(Upcoming screening information for La Corona can be found here, in preparation for the film’s fall television premiere on HBO-Cinemax.)
For many, beauty pageants are a celebration of individuality and, in turn, a source of great national pride. This is no more evident than in Colombia, where violence and danger run rampant. While Colombia is filled with pageants of increasingly head-scratching varieties (Miss Potato and Miss Jelly, anyone?), there is one that stands out from the rest. That would be the annual contest that takes place in Bogota’s National Women’s Penitentiary. Yes, that kind of penitentiary. Though this sounds like the set-up for a Christopher Guest-esque satire of beauty pageants and celebrity culture in general, with La Corona, co-directors Amanda Micheli and Isabel Vega have a much more human aim. By respecting their real-life subjects and giving them the opportunity to share their troubled back stories, we become deeply invested in their quest for the crown. In the process, we are able to grasp that this isn’t merely a frivolous desire to win a contest. It’s a chance for these incarcerated women to feel free once again.
While that’s all well and good, the fact remains that this is still a beauty pageant, and with it brings the bizarre accoutrements that make these gatherings such bizarre spectacles (television cameras, celebrity judges, passionate audiences). Thankfully, Micheli and Vega aren’t here to soften the oddness of the situation. How can they, when their subjects are representing cellblocks instead of countries or cities? Yet by concentrating on the individual stories of four main contestants, their film becomes a human interest story, first and foremost. That said, there is enough material for multi-faceted critiques of truly hefty proportions, including our modern world’s shameful culture of celebrity obsession, the inherent racism that continues to plague the planet, the horrific economic conditions that drive young mothers to commit capital crimes, and the depressing list continues. But like two of 2008’s most exceptional non-fiction achievements (Yung Chang’s Up the Yangtze and Margaret Brown’s The Order of Myths), Micheli and Vega choose to focus on the basic in-the-moment humanity of their situations, which allows these films to speak to a wide variety of complex issues without ever losing their personal narrative thrust.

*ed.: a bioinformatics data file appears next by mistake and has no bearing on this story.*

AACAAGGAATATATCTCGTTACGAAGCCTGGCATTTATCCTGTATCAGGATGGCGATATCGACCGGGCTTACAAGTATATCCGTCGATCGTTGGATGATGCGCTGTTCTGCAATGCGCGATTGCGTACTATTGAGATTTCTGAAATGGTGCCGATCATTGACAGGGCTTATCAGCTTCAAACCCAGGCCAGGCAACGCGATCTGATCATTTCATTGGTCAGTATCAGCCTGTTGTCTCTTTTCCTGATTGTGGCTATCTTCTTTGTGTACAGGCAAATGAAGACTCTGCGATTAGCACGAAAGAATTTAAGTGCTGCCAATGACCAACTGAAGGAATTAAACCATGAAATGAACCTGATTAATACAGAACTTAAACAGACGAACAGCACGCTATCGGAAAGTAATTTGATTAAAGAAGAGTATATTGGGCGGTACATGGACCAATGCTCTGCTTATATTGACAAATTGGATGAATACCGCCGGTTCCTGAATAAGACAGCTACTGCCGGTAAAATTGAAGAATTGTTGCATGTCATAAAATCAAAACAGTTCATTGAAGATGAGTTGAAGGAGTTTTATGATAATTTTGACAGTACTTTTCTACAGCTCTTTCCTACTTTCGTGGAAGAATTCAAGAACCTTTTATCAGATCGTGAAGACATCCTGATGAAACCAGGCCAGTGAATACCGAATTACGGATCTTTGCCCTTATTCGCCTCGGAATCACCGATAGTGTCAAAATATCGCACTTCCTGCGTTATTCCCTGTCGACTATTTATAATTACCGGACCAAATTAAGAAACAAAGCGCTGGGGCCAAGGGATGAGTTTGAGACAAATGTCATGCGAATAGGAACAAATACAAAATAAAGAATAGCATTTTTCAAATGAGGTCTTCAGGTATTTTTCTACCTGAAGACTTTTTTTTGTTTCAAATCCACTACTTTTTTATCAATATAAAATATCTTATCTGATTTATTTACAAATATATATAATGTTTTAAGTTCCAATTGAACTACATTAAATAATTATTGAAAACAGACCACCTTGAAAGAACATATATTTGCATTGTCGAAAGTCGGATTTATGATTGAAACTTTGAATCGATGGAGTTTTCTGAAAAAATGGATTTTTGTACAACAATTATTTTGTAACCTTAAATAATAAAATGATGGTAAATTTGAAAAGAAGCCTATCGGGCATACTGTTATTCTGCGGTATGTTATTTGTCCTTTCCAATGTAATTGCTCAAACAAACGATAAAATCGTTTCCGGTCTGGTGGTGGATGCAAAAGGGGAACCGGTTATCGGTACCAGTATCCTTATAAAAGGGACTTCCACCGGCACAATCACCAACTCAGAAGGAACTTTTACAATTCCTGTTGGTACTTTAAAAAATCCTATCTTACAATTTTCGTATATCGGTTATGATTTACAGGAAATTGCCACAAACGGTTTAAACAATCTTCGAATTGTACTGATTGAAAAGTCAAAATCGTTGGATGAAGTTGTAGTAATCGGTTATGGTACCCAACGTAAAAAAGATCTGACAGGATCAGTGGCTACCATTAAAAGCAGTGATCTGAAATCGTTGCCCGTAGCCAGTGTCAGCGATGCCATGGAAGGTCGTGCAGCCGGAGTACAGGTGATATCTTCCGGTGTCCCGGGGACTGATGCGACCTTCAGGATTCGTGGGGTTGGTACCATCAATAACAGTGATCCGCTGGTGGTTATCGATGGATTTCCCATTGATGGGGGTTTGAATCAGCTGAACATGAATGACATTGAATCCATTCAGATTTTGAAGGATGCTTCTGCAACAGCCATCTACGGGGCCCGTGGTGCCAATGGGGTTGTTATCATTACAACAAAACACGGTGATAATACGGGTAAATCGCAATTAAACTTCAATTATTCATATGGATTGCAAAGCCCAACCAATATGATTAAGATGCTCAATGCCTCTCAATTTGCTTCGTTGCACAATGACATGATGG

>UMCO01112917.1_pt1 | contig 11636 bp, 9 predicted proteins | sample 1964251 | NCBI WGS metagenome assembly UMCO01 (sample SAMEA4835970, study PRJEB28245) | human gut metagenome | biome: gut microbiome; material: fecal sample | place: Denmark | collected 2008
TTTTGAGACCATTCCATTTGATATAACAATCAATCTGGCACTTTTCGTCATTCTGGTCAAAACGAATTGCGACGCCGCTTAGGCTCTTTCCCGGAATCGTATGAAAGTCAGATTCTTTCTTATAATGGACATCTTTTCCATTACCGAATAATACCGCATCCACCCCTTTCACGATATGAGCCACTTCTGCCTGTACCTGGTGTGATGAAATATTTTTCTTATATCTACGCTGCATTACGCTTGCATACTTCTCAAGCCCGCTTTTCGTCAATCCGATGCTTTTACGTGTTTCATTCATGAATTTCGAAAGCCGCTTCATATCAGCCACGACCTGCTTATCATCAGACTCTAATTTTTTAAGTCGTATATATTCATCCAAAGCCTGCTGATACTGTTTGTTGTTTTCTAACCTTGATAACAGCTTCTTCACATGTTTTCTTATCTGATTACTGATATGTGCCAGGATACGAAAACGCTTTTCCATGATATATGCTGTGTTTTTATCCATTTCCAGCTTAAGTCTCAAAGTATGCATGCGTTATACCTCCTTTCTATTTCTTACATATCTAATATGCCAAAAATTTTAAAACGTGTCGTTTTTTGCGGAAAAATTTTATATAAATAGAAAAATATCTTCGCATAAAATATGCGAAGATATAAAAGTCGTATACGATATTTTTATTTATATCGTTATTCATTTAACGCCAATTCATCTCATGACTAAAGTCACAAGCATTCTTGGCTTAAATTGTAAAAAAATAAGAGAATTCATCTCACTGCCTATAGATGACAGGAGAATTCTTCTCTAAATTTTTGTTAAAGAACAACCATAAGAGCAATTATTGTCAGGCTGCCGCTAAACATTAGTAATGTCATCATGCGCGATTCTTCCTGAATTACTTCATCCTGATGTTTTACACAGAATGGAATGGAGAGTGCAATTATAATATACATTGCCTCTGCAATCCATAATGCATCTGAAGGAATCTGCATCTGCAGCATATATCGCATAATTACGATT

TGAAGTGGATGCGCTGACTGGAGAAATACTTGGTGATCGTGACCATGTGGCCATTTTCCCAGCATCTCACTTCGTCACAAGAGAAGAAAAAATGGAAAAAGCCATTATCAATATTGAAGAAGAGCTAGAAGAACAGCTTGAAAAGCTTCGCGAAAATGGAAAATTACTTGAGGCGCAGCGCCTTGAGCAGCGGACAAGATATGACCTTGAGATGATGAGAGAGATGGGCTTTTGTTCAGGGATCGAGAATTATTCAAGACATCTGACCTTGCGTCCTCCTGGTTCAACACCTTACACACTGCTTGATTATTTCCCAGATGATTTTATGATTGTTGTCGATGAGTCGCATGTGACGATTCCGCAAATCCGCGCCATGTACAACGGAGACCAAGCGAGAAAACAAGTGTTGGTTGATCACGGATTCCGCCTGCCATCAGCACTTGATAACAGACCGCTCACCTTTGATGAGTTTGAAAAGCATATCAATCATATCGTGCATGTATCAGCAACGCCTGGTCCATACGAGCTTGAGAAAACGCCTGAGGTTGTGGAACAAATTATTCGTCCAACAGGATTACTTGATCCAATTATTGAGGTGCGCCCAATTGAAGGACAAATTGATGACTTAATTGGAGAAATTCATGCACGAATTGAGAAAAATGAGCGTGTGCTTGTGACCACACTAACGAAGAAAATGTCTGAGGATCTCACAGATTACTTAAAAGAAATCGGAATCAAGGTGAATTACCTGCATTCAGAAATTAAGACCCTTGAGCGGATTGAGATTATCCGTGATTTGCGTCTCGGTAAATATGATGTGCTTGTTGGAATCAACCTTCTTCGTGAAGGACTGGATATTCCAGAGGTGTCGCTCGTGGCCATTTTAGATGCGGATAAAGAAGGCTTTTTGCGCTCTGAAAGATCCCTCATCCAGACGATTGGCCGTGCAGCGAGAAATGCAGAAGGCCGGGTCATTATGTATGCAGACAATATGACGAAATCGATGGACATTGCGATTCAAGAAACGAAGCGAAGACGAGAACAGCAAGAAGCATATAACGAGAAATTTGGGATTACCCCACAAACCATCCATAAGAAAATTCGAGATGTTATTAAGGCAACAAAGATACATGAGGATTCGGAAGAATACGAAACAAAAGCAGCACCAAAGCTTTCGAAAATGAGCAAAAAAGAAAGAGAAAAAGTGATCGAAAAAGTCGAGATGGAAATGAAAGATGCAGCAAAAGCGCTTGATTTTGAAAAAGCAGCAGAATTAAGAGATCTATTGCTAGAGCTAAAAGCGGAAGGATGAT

In the same way that a fictional film recreation of this very same subject matter would have to be executed with great care to keep it from slipping into parody, Micheli and Vega had to be careful as well. Micheli, who shot Lauren Greenfield’s harrowing Thin and previously directed her own documentary feature, Double Dare, shows her experience behind the camera, alongside co-cinematographer Vega. If they didn’t spend a lot of time gaining the trust of their subjects before filming them, it feels like they did. While the interviews given to Vega and Micheli find the young women at their most candid and fragile, the unobtrusive camera work in the everyday footage is just as intimate. Vega and Micheli place viewers inside that prison, making it harder for us to take a detached, condescending view of the prisoners.
Nominated for a Best Documentary Short Subject Oscar, La Corona is a dramatic work of entertainment that captures the preposterous and complicated world in which we live. For every American viewer who wants to laugh at this spectacle, there’s an even more unbelievably grotesque kiddie pageant taking place just around the corner.
— Michael Tully